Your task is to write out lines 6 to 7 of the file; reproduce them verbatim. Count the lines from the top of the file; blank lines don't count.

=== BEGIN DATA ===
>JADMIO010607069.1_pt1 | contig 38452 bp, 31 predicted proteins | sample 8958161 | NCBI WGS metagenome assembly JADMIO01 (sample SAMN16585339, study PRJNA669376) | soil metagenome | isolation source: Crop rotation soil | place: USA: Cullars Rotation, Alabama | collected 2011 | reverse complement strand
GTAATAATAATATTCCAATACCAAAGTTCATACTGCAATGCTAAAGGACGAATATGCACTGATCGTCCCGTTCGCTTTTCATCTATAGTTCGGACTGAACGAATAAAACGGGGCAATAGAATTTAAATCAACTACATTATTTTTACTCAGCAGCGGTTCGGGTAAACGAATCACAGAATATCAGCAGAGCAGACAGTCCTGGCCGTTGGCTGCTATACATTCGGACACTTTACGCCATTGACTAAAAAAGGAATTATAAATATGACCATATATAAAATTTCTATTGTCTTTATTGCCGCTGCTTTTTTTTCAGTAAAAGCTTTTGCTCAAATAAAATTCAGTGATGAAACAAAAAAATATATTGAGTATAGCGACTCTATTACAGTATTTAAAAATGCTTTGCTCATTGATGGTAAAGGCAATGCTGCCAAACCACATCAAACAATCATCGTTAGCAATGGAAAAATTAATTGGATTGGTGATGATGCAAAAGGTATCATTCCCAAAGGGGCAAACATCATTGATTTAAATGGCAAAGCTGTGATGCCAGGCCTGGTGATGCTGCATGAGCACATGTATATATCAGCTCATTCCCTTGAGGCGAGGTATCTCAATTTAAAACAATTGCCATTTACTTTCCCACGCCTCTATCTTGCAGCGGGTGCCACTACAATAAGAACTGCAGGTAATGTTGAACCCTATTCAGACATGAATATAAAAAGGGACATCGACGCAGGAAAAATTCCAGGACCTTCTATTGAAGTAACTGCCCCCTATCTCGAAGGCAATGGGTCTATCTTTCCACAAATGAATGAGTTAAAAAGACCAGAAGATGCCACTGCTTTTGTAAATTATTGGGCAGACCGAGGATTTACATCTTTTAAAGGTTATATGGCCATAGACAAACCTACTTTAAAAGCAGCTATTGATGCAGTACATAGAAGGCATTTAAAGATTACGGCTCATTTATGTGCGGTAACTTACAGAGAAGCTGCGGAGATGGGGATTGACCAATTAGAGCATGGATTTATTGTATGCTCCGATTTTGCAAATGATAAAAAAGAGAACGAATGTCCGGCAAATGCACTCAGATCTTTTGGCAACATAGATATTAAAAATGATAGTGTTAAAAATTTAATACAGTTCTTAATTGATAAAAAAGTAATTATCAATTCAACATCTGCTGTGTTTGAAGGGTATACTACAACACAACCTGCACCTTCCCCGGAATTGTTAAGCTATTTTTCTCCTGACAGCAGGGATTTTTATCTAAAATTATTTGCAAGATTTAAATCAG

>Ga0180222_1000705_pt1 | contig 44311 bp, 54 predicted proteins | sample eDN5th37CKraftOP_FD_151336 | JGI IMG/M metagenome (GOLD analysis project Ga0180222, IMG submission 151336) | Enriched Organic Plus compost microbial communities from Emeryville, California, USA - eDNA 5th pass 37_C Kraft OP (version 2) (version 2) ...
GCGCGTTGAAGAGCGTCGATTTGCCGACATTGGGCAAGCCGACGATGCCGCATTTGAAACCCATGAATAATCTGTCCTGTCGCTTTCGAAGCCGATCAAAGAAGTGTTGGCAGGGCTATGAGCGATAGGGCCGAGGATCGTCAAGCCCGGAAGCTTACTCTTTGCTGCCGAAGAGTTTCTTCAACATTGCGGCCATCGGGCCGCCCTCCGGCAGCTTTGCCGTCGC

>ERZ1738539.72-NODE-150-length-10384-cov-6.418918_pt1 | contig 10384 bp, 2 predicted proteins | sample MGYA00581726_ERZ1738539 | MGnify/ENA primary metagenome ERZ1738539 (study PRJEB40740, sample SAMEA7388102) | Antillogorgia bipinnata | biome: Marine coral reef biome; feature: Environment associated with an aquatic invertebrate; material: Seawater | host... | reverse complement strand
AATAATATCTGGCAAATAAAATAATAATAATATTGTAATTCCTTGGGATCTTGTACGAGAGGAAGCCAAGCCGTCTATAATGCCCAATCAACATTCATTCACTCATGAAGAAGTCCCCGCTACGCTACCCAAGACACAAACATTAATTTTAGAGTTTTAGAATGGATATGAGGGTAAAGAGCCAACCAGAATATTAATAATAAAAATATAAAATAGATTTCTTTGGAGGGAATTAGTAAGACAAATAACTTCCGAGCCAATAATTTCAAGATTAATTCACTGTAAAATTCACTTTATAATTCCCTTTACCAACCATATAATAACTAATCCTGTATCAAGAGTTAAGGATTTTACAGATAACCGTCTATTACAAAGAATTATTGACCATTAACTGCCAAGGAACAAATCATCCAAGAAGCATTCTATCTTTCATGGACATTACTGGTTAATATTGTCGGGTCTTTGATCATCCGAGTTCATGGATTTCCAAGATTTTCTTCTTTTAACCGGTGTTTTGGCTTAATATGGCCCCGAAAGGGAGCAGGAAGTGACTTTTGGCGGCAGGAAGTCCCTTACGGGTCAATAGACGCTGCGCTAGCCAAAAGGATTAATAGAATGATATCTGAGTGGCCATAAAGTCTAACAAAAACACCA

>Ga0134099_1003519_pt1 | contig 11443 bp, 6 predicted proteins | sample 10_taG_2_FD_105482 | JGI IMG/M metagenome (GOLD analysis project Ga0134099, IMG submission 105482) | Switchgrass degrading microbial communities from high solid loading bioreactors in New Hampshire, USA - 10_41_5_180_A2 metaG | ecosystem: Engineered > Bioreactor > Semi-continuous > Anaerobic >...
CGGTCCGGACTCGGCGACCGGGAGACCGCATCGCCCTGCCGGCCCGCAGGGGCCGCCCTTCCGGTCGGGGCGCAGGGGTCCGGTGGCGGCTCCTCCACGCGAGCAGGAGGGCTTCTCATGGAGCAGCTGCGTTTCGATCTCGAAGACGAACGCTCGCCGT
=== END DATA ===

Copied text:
AATAATATCTGGCAAATAAAATAATAATAATATTGTAATTCCTTGGGATCTTGTACGAGAGGAAGCCAAGCCGTCTATAATGCCCAATCAACATTCATTCACTCATGAAGAAGTCCCCGCTACGCTACCCAAGACACAAACATTAATTTTAGAGTTTTAGAATGGATATGAGGGTAAAGAGCCAACCAGAATATTAATAATAAAAATATAAAATAGATTTCTTTGGAGGGAATTAGTAAGACAAATAACTTCCGAGCCAATAATTTCAAGATTAATTCACTGTAAAATTCACTTTATAATTCCCTTTACCAACCATATAATAACTAATCCTGTATCAAGAGTTAAGGATTTTACAGATAACCGTCTATTACAAAGAATTATTGACCATTAACTGCCAAGGAACAAATCATCCAAGAAGCATTCTATCTTTCATGGACATTACTGGTTAATATTGTCGGGTCTTTGATCATCCGAGTTCATGGATTTCCAAGATTTTCTTCTTTTAACCGGTGTTTTGGCTTAATATGGCCCCGAAAGGGAGCAGGAAGTGACTTTTGGCGGCAGGAAGTCCCTTACGGGTCAATAGACGCTGCGCTAGCCAAAAGGATTAATAGAATGATATCTGAGTGGCCATAAAGTCTAACAAAAACACCA

>Ga0134099_1003519_pt1 | contig 11443 bp, 6 predicted proteins | sample 10_taG_2_FD_105482 | JGI IMG/M metagenome (GOLD analysis project Ga0134099, IMG submission 105482) | Switchgrass degrading microbial communities from high solid loading bioreactors in New Hampshire, USA - 10_41_5_180_A2 metaG | ecosystem: Engineered > Bioreactor > Semi-continuous > Anaerobic >...